OT:Icefall: 56 vulnerabilities plague OT devices from 10 different major industrial manufacturers
Ten years ago, Project Basecamp introduced SCADA exploits into Metasploit. The hope was that it would encourage a ‘Firesheep Moment’ (that is, the rapid solution to a long-known security issue following publication of an exploit); and more specifically, persuade manufacturers to introduce ‘security by design’. Ten years on, researchers have examined whether it worked – and it hasn’t.
In 2013, Dale Peterson, founder and CEO at Digital Bond and contributor to Project Basecamp wrote, “We coined the term of Insecure By Design as part of Project Basecamp… Most ICS vulnerabilities matter little because most ICS protocols and controllers are Insecure By Design.”
Ten years after Basecamp, Vedere researchers at Forescout have conducted their own project, dubbed OT:Icefall, so named because Icefall is the second stop on the Everest route after Basecamp, to see if anything has changed. The conclusions are not reassuring.
“Typically, we focus our research on program error vulnerabilities,” Daniel dos Santos, head of security research at Forescout, told SecurityWeek. But most OT malware – Industroyer, Triton, Incontroller – doesn’t use programming error vulnerabilities. Instead, they use flaws in the protocols, the authorization, certifications: in fact, they use the weaknesses that shouldn’t be there if the products were not insecure by design.
Forescout found 56 insecure by design problems in ten manufacturers, including Baker Hughes (Bentley Nevada), Emerson, Honeywell, JTEKT, Motorola, Omron, Phoenix Contact, Siemens, and Yokogawa.
The issues are not new. Many of the products were designed long ago and are still operational and still being manufactured. Vendors are trying to improve them; but a wholesale switch to new products is not a viable solution for users. Even patching products where continuity of operation is essential is a heavy lift for OT operators.
Discovered flaws are often not given CVEs, are often not patched by vendors, and can be ignored by users. After all, some of them are deep in products that are supposedly isolated from the internet in products not accessible by attackers.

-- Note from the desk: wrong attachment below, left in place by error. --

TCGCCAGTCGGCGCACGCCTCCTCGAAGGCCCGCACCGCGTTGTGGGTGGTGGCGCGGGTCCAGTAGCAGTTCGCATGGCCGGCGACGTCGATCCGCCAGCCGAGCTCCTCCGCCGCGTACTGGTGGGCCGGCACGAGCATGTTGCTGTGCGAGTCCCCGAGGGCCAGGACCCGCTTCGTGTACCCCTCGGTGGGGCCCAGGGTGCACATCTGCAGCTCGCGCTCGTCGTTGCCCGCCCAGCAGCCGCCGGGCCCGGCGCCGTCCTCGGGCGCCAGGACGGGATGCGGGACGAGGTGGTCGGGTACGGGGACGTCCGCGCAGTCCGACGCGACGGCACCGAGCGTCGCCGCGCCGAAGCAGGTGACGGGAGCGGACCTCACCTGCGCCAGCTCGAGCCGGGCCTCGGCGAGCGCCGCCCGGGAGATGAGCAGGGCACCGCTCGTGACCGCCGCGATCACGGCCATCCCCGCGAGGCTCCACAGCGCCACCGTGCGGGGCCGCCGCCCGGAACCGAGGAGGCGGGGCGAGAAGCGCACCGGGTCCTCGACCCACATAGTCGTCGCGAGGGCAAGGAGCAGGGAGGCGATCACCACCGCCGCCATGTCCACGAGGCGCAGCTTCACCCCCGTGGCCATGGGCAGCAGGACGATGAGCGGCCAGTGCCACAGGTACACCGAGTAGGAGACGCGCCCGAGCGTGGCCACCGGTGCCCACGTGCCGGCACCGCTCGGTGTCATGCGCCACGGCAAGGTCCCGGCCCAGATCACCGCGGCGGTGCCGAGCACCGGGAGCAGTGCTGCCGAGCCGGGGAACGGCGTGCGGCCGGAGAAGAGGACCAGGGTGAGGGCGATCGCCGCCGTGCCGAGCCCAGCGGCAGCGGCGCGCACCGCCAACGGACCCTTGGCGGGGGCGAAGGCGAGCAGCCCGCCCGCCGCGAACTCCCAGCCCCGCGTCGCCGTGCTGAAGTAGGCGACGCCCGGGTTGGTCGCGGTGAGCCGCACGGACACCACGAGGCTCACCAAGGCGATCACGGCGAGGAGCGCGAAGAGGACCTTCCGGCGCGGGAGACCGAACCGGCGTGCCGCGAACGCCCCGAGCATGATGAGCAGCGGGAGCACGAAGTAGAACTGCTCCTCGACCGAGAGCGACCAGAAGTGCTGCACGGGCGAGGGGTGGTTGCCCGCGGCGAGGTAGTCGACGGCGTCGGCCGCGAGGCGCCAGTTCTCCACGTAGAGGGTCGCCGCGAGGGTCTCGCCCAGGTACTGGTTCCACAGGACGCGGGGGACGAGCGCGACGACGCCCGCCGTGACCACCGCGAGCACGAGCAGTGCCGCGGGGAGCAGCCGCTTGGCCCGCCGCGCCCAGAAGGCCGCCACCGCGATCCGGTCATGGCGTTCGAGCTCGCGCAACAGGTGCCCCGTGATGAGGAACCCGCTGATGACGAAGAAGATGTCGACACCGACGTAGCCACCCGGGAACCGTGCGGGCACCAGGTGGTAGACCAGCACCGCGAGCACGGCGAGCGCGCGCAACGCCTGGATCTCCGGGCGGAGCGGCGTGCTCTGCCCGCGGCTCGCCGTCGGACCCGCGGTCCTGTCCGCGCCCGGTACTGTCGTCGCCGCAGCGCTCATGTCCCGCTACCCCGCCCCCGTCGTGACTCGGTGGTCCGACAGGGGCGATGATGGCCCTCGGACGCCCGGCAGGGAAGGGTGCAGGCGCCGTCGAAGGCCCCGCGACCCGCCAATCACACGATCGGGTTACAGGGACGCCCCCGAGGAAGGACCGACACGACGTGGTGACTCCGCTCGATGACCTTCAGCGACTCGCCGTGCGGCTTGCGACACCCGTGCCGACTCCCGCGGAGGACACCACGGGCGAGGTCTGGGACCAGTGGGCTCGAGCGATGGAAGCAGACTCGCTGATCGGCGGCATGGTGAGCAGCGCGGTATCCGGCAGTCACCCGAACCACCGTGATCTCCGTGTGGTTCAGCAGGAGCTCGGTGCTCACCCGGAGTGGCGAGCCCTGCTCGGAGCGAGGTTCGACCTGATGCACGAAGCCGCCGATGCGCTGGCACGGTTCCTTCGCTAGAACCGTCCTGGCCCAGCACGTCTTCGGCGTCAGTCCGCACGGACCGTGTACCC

But security by obscurity does not work. The motivation for attacks against OT is growing – both for geopolitical nation state reasons and for criminal extortion attacks. Criminals can use the same vulnerability research methods used by researchers such as Forescout’s Vedere.
“Criminals can buy these products secondhand on Ebay and can then go through the same process of reverse engineering that we use. It’s not as difficult as people tend to think,” he added. “For the simplest types of protocols, it took us from one day to two weeks to understand the protocol and be able to interact and exploit things. For more complicated systems, with multiple devices and multiple types of protocols, it takes more like six man-months to understand the product family – so a group could do it in just a couple of months.”
The result is that attacks against critical industries and infrastructure are less difficult than we might assume – from disruption to ransomware and even wipers.
Forescout found four primary categories of vulnerabilities: insecure engineering protocols; weak cryptography or broken authentication schemes; insecure firmware updates; and remote code execution via native functionality. All are listed in the OT:Icefall report (PDF), have been given CVEs and have been disclosed to the vendors. But even if fixes are provided, the operational difficulty in patching OT doesn’t mean that the problem will go away.
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Dos Santos raised an additional problem with SecurityWeek; poor product certifications. “There has been a push for security certification of products – but the effect could lead to a false sense of security. Around 70% of the devices that we analyzed had some sort of security label on them, but still they had basic issues. Part of the cause has been the unwillingness to assign CVEs in the past, but other causes are limited evaluations and imprecise security definitions.”
He also noted a supply chain issue. “We didn’t focus on the supply chain, we focused on specific devices. But we found some vulnerabilities that were assigned previously to a PLC runtime – assigned by the original vendor of the software – that didn’t make it downstream to all the other vendors that were using that software. That speaks to the problem of not having software bills of materials (SBOM), not understanding precisely what components are in each device, and having vulnerable things that are not always identified. They are known to be vulnerable at the source but never make it down to other vendors.”
The overriding message from this research is that easy-to-find vulnerabilities are rife in OT devices. The problems are partly historical, but not easy to solve. Forescout’s application of CVEs to the vulnerabilities will encourage vendors to provide patches, but whether OT departments will be able to apply the patches is a different matter.
OT security teams need to accept that there are vulnerabilities in their OT devices, and that criminal gangs either know about them or are looking for them. The security teams should accept that they need to take on greater responsibility to protect them, and not rely on the vendors to fix them. That means isolation, passive anomaly detection, segmentation and zero trust must be given a high priority.